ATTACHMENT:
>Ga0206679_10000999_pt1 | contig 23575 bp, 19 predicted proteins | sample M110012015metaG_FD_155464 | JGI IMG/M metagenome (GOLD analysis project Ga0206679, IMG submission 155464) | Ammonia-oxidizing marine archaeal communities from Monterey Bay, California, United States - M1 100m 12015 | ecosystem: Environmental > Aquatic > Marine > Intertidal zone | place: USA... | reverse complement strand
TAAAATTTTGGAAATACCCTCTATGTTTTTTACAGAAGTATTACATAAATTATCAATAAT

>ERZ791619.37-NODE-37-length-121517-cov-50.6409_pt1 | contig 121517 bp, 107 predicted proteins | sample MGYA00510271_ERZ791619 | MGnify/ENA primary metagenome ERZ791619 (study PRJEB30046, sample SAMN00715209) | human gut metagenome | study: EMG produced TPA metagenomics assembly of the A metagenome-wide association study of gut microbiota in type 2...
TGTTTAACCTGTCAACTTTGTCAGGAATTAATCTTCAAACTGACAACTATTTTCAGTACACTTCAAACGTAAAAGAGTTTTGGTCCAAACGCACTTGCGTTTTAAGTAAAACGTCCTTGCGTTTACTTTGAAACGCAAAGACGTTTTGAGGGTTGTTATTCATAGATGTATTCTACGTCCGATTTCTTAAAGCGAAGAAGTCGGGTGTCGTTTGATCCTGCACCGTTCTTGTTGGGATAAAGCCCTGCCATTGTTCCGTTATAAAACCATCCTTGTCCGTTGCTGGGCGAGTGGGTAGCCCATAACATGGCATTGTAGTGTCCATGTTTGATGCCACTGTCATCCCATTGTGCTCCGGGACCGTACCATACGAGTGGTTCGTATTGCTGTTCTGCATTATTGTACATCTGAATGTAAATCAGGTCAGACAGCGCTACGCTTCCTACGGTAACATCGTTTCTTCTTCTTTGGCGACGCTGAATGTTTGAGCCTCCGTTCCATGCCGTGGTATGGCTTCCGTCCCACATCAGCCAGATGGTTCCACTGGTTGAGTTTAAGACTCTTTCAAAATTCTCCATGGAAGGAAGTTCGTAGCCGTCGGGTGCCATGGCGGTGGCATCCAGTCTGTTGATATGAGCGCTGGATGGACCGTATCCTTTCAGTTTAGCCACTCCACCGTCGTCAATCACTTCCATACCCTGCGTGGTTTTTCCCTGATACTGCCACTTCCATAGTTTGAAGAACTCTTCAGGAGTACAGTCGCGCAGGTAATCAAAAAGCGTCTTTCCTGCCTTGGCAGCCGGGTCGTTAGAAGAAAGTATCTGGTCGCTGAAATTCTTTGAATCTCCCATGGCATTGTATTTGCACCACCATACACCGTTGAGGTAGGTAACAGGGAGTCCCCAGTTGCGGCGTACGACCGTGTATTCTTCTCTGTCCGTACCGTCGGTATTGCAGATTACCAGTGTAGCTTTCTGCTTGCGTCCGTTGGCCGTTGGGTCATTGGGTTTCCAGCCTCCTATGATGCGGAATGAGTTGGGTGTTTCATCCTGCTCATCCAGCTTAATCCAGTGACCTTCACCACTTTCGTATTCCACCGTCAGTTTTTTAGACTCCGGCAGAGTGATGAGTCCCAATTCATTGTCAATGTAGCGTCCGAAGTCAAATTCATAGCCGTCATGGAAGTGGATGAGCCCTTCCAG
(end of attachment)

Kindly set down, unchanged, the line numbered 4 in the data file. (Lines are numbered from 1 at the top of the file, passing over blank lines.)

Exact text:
TGTTTAACCTGTCAACTTTGTCAGGAATTAATCTTCAAACTGACAACTATTTTCAGTACACTTCAAACGTAAAAGAGTTTTGGTCCAAACGCACTTGCGTTTTAAGTAAAACGTCCTTGCGTTTACTTTGAAACGCAAAGACGTTTTGAGGGTTGTTATTCATAGATGTATTCTACGTCCGATTTCTTAAAGCGAAGAAGTCGGGTGTCGTTTGATCCTGCACCGTTCTTGTTGGGATAAAGCCCTGCCATTGTTCCGTTATAAAACCATCCTTGTCCGTTGCTGGGCGAGTGGGTAGCCCATAACATGGCATTGTAGTGTCCATGTTTGATGCCACTGTCATCCCATTGTGCTCCGGGACCGTACCATACGAGTGGTTCGTATTGCTGTTCTGCATTATTGTACATCTGAATGTAAATCAGGTCAGACAGCGCTACGCTTCCTACGGTAACATCGTTTCTTCTTCTTTGGCGACGCTGAATGTTTGAGCCTCCGTTCCATGCCGTGGTATGGCTTCCGTCCCACATCAGCCAGATGGTTCCACTGGTTGAGTTTAAGACTCTTTCAAAATTCTCCATGGAAGGAAGTTCGTAGCCGTCGGGTGCCATGGCGGTGGCATCCAGTCTGTTGATATGAGCGCTGGATGGACCGTATCCTTTCAGTTTAGCCACTCCACCGTCGTCAATCACTTCCATACCCTGCGTGGTTTTTCCCTGATACTGCCACTTCCATAGTTTGAAGAACTCTTCAGGAGTACAGTCGCGCAGGTAATCAAAAAGCGTCTTTCCTGCCTTGGCAGCCGGGTCGTTAGAAGAAAGTATCTGGTCGCTGAAATTCTTTGAATCTCCCATGGCATTGTATTTGCACCACCATACACCGTTGAGGTAGGTAACAGGGAGTCCCCAGTTGCGGCGTACGACCGTGTATTCTTCTCTGTCCGTACCGTCGGTATTGCAGATTACCAGTGTAGCTTTCTGCTTGCGTCCGTTGGCCGTTGGGTCATTGGGTTTCCAGCCTCCTATGATGCGGAATGAGTTGGGTGTTTCATCCTGCTCATCCAGCTTAATCCAGTGACCTTCACCACTTTCGTATTCCACCGTCAGTTTTTTAGACTCCGGCAGAGTGATGAGTCCCAATTCATTGTCAATGTAGCGTCCGAAGTCAAATTCATAGCCGTCATGGAAGTGGATGAGCCCTTCCAG